The four-year gap left in Feller's career by World War II is one of baseball's great "What if?" questions. What would that career have looked like had the war not interrupted it? It's possible that another 1,200 innings would have had a cumulative effect on Feller's stuff, ending his prime a couple years earlier, but it's also possible that Feller's arm was strong enough to withstand four more 300-inning seasons. He did throw during World War II in exhibitions, including perhaps 200 innings in 1942, so his arm didn't have a complete rest during the war. Had he pitched those four seasons with no injuries and with his great stuff, he probably would have finished his career just about even with Walter Johnson at the top of the All-Time Career Strikeout list. But that assumes a lot. Even with losing those four prime seasons to military service, Feller had a great career, a first-ballot Hall of Fame career. Which, if you think about it, is extremely impressive.
What we do know is that Feller returned to Cleveland in late August of 1945 and started nine games, showing little sign of rust. By this time, he was relying on a slider (which he learned during his wartime exhibitions) as his secondary pitch, but his fastball still had the same velocity. That Feller was able to get in a few games in before the 1945 season ended set the stage for the best pitching season in Indians history.
The 1946 Indians were clearly built around Feller; gone were most of the supporting cast that made the pre-war Indians pennant contenders. Feller responded by pitching an incredible 371.1 innings, a team record. He posted a 2.18 ERA and struck out 8.43 batters per nine innings, both career bests. He threw a no-hitter, two one-hitters, and ten shutouts. He appeared in 46 games, started 42 of them, and completed a team record 36 of those starts.
Feller's season total of 348 strikeouts wasn't just impressive, it was mind-boggling. Over a 50-year span from Walter Johnson to Koufax, no other pitcher ever struck out more than 275 in a season, and it was not uncommon for a pitcher to lead the league with less than 200 strikeouts - as Feller himself did in each of the next two seasons. In the same year Feller led the AL with 348 strikeouts, Johnny Smitz led the NL with 135.
After the war, Feller organized a major barnstorming tour, pitting major-leaguers against Negro League stars. Feller fronted the money for the tour, and became the first player to incorporate himself so that he could get liability insurance. The two teams played 34 games in just under a month, with the tour hitting cities from coast to coast. Everyone made a lot of money; the payout almost matched the winning World Series share that season. Satchel Paige, who was the captain of the Negro League stars, would become Feller's teammate just a couple of years later.
In 1947, Feller injured a muscle in his back in the during a game against the Athletics. His fastball would never be the same again, though he would be a productive full-time starter for five more seasons. He reinvented himself in the early 1950s, becoming more of a pitcher than a thrower, and by that time, the Indians could afford to use Feller as a complementary player, as their rotation was as deep as any in baseball with Bob Lemon, Early Wynn, and Mike Garcia as its anchors. He was a spot starter on the great 1954 team, and retired two years later at the age of 37. Five years later, he entered the Hall of Fame on his first ballot, appearing on 150 of the 160 ballots cast.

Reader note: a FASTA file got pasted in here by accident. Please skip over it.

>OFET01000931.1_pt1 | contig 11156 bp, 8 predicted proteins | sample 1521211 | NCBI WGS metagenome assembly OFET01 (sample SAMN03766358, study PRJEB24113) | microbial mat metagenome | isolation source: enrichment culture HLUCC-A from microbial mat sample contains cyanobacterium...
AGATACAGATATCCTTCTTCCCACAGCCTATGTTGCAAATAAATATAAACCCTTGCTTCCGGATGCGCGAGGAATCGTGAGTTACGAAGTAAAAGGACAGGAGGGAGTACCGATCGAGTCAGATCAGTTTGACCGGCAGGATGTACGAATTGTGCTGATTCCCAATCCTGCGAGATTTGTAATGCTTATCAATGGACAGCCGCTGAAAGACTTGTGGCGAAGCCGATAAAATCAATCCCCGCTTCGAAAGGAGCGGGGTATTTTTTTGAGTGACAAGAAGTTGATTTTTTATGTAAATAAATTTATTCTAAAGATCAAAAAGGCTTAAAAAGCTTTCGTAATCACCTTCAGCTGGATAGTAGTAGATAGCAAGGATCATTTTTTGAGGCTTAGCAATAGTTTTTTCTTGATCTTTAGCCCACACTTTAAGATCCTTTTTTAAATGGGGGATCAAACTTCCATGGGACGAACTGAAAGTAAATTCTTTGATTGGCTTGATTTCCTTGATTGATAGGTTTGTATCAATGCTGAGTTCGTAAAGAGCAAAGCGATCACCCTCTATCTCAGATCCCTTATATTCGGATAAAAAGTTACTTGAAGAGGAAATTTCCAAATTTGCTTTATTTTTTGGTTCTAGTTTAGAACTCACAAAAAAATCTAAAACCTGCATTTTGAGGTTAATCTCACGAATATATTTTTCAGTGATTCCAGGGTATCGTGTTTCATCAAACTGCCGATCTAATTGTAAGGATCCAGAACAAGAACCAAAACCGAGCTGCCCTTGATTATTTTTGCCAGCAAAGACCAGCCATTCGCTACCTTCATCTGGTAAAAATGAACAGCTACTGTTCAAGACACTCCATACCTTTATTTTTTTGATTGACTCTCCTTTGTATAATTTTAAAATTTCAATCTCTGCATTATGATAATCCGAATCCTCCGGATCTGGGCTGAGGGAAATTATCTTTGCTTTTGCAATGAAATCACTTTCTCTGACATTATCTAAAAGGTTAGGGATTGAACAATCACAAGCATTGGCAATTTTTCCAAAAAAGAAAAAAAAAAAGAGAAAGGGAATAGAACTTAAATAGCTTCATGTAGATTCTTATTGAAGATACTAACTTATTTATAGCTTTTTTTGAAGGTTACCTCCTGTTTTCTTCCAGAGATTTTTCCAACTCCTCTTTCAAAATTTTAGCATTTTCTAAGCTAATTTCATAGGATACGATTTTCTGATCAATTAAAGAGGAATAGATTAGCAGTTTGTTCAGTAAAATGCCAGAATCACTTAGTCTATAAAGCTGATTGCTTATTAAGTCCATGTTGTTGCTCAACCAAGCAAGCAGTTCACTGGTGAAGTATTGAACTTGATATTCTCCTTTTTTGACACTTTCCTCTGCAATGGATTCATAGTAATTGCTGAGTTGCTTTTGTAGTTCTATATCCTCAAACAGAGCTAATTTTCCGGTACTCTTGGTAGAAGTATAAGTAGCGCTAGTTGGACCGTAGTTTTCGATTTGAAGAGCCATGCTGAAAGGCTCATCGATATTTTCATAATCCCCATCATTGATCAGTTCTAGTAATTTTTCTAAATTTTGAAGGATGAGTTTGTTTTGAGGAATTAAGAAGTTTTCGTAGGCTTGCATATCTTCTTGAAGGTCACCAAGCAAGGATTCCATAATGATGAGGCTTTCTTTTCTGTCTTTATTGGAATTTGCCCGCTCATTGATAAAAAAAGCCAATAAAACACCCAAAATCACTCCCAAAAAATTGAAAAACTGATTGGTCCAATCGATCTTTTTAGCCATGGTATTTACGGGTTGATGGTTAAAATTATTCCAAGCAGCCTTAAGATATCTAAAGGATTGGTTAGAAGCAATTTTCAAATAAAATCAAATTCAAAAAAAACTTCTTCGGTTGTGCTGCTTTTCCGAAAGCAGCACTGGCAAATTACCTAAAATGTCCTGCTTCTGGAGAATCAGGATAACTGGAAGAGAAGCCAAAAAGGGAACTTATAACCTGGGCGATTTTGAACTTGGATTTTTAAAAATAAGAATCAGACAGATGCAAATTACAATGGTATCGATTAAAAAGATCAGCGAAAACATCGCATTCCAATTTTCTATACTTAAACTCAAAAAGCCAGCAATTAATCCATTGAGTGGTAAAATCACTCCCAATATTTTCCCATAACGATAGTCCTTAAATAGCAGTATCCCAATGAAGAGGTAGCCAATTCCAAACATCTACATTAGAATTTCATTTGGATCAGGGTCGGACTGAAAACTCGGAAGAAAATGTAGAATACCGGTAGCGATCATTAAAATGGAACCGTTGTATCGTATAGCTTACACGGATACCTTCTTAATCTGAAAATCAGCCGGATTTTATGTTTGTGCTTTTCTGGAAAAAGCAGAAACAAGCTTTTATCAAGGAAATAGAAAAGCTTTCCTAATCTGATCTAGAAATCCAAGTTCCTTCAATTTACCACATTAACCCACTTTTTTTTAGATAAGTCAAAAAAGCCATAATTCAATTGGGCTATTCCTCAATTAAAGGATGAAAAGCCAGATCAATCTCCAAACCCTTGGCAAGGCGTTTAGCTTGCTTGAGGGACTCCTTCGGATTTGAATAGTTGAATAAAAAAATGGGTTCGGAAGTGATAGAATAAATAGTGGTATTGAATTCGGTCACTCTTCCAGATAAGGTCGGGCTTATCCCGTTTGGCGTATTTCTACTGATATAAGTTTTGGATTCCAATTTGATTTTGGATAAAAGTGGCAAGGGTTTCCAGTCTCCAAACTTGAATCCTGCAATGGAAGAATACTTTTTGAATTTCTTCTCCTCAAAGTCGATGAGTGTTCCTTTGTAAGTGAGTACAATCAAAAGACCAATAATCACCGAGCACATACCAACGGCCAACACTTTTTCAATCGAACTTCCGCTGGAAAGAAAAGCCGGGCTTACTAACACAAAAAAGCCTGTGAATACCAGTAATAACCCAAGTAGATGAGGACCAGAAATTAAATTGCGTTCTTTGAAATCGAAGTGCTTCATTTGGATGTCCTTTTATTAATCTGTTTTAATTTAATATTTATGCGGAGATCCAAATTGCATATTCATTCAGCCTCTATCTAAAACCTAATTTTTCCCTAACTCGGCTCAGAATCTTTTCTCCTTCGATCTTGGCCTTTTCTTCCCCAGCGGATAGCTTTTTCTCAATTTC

Feller was always ready with an opinion, and didn't care much for what people thought of it. After retiring, Feller sat down for an interview with Mike Wallace (video and transcript here) and spoke out against MLB's Reserve Clause and argued for free agency:
WALLACE: Wait just a second. The Congressional sub-committee investigating this issue has brought to light the fact of the average earnings in the Major League and I was amazed to find out that the average... the average salary for the twenty-five men on your former team, the Cleveland Indians, was eighteen thousand five hundred and twenty dollars each last year; for the Dodgers that was slightly higher. Now certainly there's nothing wrong in that kind of pay for men who play, how many months out of a year?
FELLER: Well of course, Mike, as far as I'm concerned it's not the amount that you make, it's the principle that you're not in a strong bargaining position. If you have ever read a Major League contract, you can tell that a ball club can give you twenty-five percent cut any year and sign you either with or against your wishes.
In his retirement, Feller became famous for his prolific autograph signing; he charged for his signature, but always had a short conversation with each person. Frank Deford noted:
But otherwise Bob Feller, who is advertised to be so cranky and opinionated, is the model of graciousness with his public. Really, apart from the blue-ink standard, there is only one rule: "I don't do last names." That just gets into too much spelling. Feller would rather shoot the breeze. He reminisces, jokes, inquires, commiserates, even takes it upon himself to volunteer how best to fix a chipped figurine or to repair one that has broken altogether off the Best Western stand. He always has a comment when somebody hands him a glove. Like, "That's a regular butterfly net." Fans with Wilson gloves (as is Feller's own mitt) learn that Feller actually knew Mr. Wilson. It's like the dual-colored seams on the old baseballs: Who knew? Who knew that there was a real live Mr. Wilson who walked the earth in our time? "Sure. Thomas E. Wilson--a fine man."
On April 12, 2010, inside the stadium where his statue stands, Bob Feller, age 91, stepped to the mound after saluting the Opening Day crowd, made sure his footing was good, and threw the ceremonial first pitch. I don't remember if the pitch was a strike, but it carried the plate by plenty. This was Feller the Cleveland living legend, held in awe both by fans who were around to see him pitch and fans who were born decades after he hung up his glove. For Feller may have retired 54 years ago, but he never left the Cleveland spotlight; he lived in the Cleveland area, was a regular at Indians games, fantasy camps, and many other baseball functions. For 74 years, Feller was a Cleveland Indian whether in or out of uniform. He was, and still remains, the greatest player in Indians history.
One more standing ovation for a Cleveland legend.
Many thanks to Jay Levin and Maple Street Press for allowing excerpts from the Indians 2009 Annual to be included in this post. For more information about Feller's life, check out John Sickels' biography.